Then my office/private quarters is set up in a space behind this room, and it is over the top: killer art, nice lamps and furniture, lots of interesting books and music, and rugs and draperies I could only describe as old-world royal. This place is like walking into the study of a medieval European castle. (They told me the desk in there was hand-carved ash from 16th century Italy.) There’s even a private “servant quarters” in the very back that’s set up like a studio apartment with basic furnishings, a full bathroom, and a kitchenette. I could feasibly stay there for days at a time, which I might be inclined to do if I didn’t love the Giza Hut so much. We’ll see.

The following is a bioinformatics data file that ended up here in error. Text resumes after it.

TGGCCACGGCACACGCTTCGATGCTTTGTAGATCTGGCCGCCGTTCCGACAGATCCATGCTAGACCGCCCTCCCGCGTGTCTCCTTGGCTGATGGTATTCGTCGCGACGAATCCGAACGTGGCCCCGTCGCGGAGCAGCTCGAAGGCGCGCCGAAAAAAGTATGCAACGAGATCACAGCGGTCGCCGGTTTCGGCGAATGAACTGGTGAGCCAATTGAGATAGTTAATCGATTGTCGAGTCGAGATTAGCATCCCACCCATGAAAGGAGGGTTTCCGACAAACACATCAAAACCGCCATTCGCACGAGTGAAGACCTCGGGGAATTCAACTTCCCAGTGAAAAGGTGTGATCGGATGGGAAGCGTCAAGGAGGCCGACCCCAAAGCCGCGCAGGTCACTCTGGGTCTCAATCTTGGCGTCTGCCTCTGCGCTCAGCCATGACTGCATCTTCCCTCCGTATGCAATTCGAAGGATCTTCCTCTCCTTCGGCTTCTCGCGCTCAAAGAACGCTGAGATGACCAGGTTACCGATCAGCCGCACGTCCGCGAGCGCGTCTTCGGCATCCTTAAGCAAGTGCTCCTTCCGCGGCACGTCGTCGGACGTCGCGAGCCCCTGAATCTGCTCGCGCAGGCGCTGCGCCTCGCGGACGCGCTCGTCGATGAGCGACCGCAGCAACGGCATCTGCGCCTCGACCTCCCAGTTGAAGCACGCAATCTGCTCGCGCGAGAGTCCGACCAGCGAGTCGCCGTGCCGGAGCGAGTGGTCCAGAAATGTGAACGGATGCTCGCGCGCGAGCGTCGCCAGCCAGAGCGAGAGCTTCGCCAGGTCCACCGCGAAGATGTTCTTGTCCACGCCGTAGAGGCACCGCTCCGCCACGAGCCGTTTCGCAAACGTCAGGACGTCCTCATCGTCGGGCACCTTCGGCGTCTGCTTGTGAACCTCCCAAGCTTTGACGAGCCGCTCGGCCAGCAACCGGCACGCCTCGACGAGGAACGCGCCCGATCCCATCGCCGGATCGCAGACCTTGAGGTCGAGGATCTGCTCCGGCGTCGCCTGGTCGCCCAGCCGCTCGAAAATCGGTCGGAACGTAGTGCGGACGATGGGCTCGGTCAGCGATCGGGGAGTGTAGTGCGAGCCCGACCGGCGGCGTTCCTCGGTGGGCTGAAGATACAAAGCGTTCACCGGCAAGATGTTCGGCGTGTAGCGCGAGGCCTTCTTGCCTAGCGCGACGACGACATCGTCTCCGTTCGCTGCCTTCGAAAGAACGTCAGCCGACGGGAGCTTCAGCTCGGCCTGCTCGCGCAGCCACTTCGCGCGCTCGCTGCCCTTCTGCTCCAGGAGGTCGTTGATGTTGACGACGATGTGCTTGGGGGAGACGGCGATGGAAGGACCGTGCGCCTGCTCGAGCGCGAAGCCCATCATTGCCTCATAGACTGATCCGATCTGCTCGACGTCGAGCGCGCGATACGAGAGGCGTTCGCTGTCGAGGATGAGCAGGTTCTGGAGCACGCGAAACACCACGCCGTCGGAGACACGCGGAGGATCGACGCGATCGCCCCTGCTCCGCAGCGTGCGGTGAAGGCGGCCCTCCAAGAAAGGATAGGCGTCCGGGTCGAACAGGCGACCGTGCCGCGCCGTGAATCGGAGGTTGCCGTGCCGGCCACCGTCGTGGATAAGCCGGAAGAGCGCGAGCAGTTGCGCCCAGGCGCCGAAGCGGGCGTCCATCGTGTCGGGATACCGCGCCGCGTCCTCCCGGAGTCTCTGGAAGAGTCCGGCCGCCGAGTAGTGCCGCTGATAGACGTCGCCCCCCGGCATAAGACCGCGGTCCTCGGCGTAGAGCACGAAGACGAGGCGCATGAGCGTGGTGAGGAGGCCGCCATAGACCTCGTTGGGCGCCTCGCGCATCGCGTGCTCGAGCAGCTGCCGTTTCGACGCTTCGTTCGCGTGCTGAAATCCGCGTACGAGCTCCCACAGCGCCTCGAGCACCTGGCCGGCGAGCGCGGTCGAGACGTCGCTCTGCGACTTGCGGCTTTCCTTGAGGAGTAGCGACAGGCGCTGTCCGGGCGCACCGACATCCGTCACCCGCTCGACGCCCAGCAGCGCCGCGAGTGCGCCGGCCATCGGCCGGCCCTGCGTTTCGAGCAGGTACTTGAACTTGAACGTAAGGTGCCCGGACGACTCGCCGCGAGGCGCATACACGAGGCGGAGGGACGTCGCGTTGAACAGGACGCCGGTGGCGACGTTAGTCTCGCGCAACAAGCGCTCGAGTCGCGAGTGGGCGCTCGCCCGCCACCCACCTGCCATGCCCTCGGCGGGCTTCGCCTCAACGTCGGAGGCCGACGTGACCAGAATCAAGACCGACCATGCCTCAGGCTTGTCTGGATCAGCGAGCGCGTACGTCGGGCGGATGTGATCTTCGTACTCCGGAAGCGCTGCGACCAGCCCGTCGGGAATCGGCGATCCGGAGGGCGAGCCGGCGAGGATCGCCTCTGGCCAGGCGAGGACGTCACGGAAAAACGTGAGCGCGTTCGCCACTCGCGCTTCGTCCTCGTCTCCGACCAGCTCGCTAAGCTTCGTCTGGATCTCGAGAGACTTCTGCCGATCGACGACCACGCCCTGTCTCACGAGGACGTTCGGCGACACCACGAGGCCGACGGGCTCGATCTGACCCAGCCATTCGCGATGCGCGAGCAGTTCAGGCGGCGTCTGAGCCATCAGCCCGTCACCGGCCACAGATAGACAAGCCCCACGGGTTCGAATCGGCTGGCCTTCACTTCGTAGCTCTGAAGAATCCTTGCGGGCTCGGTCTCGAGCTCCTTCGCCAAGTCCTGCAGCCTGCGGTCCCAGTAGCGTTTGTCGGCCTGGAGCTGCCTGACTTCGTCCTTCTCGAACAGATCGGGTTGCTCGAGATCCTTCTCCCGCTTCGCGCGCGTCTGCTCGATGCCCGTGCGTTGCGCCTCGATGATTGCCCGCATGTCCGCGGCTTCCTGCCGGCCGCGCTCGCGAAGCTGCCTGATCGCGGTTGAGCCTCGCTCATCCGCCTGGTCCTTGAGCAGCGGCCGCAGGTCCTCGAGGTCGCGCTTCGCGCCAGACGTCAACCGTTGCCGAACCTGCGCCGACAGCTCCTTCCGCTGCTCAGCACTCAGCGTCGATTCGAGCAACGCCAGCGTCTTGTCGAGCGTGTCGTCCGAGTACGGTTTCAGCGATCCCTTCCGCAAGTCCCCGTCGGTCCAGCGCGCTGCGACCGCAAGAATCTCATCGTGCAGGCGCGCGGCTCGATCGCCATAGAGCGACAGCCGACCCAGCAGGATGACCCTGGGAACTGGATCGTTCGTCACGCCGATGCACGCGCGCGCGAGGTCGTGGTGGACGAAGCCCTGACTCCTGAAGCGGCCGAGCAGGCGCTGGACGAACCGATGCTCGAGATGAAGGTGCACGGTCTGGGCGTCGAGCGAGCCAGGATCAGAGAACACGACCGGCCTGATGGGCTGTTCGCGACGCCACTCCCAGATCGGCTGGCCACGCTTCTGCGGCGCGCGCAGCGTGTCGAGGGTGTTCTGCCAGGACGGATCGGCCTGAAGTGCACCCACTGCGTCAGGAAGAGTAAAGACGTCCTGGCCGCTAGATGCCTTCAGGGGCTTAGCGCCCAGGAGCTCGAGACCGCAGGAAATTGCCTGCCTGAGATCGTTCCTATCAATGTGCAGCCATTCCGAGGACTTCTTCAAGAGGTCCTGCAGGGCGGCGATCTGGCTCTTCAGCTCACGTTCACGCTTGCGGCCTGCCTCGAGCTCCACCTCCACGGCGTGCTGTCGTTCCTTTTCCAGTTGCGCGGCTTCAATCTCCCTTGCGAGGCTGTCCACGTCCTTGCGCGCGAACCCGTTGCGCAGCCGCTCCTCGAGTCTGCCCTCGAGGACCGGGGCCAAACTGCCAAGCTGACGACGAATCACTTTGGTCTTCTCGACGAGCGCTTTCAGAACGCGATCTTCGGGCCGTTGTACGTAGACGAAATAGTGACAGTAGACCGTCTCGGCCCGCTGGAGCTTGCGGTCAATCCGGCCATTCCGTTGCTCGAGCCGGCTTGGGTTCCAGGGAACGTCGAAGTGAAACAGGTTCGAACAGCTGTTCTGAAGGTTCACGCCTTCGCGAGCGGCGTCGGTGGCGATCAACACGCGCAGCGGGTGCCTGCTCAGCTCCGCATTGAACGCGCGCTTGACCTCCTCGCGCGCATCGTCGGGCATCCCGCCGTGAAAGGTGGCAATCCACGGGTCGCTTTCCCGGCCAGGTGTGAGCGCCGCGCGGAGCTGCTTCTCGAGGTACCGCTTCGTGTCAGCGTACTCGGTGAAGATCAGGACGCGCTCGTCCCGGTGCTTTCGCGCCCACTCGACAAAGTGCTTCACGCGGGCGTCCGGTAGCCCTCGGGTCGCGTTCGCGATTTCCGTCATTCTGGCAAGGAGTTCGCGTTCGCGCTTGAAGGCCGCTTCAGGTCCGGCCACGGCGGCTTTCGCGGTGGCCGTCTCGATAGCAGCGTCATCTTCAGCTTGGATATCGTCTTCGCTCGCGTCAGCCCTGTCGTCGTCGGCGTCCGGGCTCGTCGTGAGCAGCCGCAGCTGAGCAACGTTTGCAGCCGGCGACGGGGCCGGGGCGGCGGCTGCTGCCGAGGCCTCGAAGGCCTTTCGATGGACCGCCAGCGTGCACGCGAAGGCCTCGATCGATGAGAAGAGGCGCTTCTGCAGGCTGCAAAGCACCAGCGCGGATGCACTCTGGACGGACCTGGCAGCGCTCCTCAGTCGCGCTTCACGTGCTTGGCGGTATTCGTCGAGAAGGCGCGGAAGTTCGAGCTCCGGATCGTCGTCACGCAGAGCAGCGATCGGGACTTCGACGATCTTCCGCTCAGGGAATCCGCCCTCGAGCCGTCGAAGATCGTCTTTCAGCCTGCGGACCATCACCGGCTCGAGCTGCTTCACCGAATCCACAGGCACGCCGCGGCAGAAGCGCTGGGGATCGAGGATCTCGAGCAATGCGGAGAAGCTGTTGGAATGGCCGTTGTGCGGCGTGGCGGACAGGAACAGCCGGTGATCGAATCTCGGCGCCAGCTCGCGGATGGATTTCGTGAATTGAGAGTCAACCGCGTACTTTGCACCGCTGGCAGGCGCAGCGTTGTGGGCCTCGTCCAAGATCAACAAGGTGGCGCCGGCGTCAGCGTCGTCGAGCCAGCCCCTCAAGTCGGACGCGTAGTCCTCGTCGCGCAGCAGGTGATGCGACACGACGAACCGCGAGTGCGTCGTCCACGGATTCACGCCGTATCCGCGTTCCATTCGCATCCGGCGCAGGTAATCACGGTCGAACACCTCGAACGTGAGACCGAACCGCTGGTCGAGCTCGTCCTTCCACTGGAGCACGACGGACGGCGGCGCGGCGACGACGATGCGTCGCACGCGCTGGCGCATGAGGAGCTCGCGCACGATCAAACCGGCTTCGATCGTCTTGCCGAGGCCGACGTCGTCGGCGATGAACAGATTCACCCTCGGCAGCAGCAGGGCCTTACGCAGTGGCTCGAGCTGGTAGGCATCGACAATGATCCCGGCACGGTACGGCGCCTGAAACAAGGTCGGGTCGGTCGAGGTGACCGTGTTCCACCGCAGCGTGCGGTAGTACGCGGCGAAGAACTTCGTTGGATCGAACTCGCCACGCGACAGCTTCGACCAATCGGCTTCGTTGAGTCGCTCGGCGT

These people are so generous, it’s mind-blowing. I have two main apprentices and one personal assistant. They are basically around to help out with anything I need, anytime, large or small. Incredibly, the two main guys, Logus and Tong (both percussion students), gathered a bunch of drums, cymbals, hardware, and Latin percussion instruments from a holding area at the conservatory and reconstructed my exact drum set-up, based on pictures and video from my website. I could not believe how accurate it was, right down to my intricate 10-foot pedal setup. At the same time, my assistant, Jarna Tszyu (last name pronounced “Zoo”), has been all over it. She’s a university student who takes this gig very seriously and has been invaluable in getting me all set up with day-to-day logistics like food, supplies, how commerce works (which is a whole other trippy story), and anything else I’ve needed to know.